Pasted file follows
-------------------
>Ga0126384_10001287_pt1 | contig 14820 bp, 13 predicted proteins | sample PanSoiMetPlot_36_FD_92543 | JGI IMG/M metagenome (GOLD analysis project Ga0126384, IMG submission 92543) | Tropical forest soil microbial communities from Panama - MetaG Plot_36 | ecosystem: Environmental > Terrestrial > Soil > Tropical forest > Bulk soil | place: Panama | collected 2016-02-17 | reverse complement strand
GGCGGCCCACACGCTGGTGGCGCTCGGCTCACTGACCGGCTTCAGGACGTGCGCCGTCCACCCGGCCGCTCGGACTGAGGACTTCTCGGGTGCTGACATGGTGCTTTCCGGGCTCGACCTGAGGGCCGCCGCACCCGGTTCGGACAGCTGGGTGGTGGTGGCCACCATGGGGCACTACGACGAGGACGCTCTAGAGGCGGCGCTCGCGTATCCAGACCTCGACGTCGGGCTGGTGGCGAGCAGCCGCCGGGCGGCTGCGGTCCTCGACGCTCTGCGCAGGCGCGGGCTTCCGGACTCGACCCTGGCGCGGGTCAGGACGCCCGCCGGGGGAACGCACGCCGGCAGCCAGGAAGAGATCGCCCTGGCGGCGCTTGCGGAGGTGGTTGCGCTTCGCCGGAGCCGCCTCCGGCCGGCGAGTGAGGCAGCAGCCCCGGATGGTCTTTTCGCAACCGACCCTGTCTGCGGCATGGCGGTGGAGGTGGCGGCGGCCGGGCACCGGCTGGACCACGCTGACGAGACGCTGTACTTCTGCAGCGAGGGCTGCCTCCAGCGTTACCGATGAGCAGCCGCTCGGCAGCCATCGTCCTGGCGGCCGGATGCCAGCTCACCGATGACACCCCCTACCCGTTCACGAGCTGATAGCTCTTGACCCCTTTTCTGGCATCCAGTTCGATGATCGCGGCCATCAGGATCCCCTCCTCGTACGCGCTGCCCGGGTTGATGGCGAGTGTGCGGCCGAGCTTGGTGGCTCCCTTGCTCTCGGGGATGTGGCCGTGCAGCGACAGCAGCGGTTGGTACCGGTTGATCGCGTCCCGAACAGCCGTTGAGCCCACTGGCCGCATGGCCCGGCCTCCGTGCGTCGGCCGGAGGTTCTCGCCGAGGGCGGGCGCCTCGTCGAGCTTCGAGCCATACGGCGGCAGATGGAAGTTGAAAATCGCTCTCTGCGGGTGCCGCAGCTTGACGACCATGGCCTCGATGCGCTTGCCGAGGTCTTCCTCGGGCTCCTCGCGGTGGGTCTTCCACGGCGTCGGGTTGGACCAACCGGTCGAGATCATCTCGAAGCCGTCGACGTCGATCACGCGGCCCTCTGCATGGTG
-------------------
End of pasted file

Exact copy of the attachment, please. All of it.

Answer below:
>Ga0126384_10001287_pt1 | contig 14820 bp, 13 predicted proteins | sample PanSoiMetPlot_36_FD_92543 | JGI IMG/M metagenome (GOLD analysis project Ga0126384, IMG submission 92543) | Tropical forest soil microbial communities from Panama - MetaG Plot_36 | ecosystem: Environmental > Terrestrial > Soil > Tropical forest > Bulk soil | place: Panama | collected 2016-02-17 | reverse complement strand
GGCGGCCCACACGCTGGTGGCGCTCGGCTCACTGACCGGCTTCAGGACGTGCGCCGTCCACCCGGCCGCTCGGACTGAGGACTTCTCGGGTGCTGACATGGTGCTTTCCGGGCTCGACCTGAGGGCCGCCGCACCCGGTTCGGACAGCTGGGTGGTGGTGGCCACCATGGGGCACTACGACGAGGACGCTCTAGAGGCGGCGCTCGCGTATCCAGACCTCGACGTCGGGCTGGTGGCGAGCAGCCGCCGGGCGGCTGCGGTCCTCGACGCTCTGCGCAGGCGCGGGCTTCCGGACTCGACCCTGGCGCGGGTCAGGACGCCCGCCGGGGGAACGCACGCCGGCAGCCAGGAAGAGATCGCCCTGGCGGCGCTTGCGGAGGTGGTTGCGCTTCGCCGGAGCCGCCTCCGGCCGGCGAGTGAGGCAGCAGCCCCGGATGGTCTTTTCGCAACCGACCCTGTCTGCGGCATGGCGGTGGAGGTGGCGGCGGCCGGGCACCGGCTGGACCACGCTGACGAGACGCTGTACTTCTGCAGCGAGGGCTGCCTCCAGCGTTACCGATGAGCAGCCGCTCGGCAGCCATCGTCCTGGCGGCCGGATGCCAGCTCACCGATGACACCCCCTACCCGTTCACGAGCTGATAGCTCTTGACCCCTTTTCTGGCATCCAGTTCGATGATCGCGGCCATCAGGATCCCCTCCTCGTACGCGCTGCCCGGGTTGATGGCGAGTGTGCGGCCGAGCTTGGTGGCTCCCTTGCTCTCGGGGATGTGGCCGTGCAGCGACAGCAGCGGTTGGTACCGGTTGATCGCGTCCCGAACAGCCGTTGAGCCCACTGGCCGCATGGCCCGGCCTCCGTGCGTCGGCCGGAGGTTCTCGCCGAGGGCGGGCGCCTCGTCGAGCTTCGAGCCATACGGCGGCAGATGGAAGTTGAAAATCGCTCTCTGCGGGTGCCGCAGCTTGACGACCATGGCCTCGATGCGCTTGCCGAGGTCTTCCTCGGGCTCCTCGCGGTGGGTCTTCCACGGCGTCGGGTTGGACCAACCGGTCGAGATCATCTCGAAGCCGTCGACGTCGATCACGCGGCCCTCTGCATGGTG